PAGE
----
TENS of thousands of women could live longer thanks to a “game-changing” drug that keeps advanced breast cancer at bay, according to The Sun. Gene block pill palbociclib halted secondary tumours in their tracks for twice as long as current drugs when combined with conventional hormone treatment.
On average, it worked for 9½ months — compared to around 4½ with normal medication — before chemotherapy was needed. In some cases, a trial of 521 women showed, the drug helped keep cancer at bay for two years. Two in three patients on the combination therapy saw their tumour shrink or stop growing, compared to 40 per cent on normal treatment.
Experts say palbociclib — which costs around £85,000 for a year’s course in the US — works in 75 per cent of breast cancers by blocking two genes that fuel tumour growth. Medics hope European regulators will approve it later this year. It could be available on the NHS by 2017 and will help around 8,000 Brits a year.
Experts plan to test it on women with early breast cancer to help boost survival rates. Dr Nicholas Turner, from London’s Institute of Cancer Research, spearheaded the study. He said: “In combining new drugs in innovative trials we can find better options for women with advanced breast cancer.”
Samia al Qadhi, of Breast Cancer Care, said: “This treatment option could be a real game changer.” Breast Cancer Now said: “Palbociclib shows great promise.” More than 50,000 women a year are diagnosed with breast cancer, and 12,000 die.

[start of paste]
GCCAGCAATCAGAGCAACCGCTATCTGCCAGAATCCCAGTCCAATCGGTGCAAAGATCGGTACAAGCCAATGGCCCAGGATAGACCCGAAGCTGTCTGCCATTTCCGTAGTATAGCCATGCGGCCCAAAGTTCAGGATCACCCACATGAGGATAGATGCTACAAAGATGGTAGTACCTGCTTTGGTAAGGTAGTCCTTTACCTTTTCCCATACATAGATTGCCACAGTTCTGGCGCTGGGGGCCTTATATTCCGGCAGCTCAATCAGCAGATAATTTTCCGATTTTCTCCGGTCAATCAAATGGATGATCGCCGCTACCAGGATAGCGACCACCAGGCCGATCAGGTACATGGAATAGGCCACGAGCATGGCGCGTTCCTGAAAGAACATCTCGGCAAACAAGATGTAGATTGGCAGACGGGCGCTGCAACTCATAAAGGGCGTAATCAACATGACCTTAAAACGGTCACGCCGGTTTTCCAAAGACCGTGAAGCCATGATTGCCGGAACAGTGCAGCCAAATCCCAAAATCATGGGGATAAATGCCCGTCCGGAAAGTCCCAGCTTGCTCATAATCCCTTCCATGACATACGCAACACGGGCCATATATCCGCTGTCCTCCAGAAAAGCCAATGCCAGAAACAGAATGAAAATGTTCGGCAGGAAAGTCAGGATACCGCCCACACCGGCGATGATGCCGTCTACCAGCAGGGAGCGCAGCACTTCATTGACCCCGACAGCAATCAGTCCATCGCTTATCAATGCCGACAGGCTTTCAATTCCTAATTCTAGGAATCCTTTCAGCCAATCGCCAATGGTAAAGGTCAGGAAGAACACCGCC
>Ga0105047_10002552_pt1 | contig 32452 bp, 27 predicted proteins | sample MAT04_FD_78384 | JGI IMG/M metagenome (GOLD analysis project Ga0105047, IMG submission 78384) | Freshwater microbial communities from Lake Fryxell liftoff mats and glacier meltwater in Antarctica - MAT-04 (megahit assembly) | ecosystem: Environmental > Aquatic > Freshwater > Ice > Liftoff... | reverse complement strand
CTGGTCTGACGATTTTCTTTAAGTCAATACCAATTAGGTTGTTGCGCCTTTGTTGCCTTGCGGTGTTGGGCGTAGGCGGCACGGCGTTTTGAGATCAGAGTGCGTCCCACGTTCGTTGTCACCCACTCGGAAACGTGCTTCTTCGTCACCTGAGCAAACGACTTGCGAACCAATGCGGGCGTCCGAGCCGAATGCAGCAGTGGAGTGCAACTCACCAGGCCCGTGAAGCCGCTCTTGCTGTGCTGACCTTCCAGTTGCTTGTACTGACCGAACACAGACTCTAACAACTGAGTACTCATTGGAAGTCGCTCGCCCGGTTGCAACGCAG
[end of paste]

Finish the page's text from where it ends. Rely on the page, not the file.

I’ve had another chance
ALMOST nine years ago I was diagnosed with secondary or incurable breast cancer. Chemo and standard treatment helped and I was in remission until May 2014, when a scan showed it had spread. Within days I was offered the chance to take part in a worldwide trial for palbociclib — and the results have been astonishing.
The tumour shrank almost immediately, letting me work and lead a relatively normal life. There are side-effects. The drug attacks my white blood cells, causing fatigue and a danger of fever. About 15,000 US women can get the drug on licence. The hope is that Brits will get this life-extending, if not life-saving, chance like me.
Prostate diet find
MEN on a vegan diet cut their risk of prostate cancer by 35 per cent, research suggests. Vegans avoid foods from animals, such as meat and dairy items. The diet is based on plants and includes veg, grains, nuts and fruits.
The US study finding comes as more than 10,000 men die of prostate cancer each year.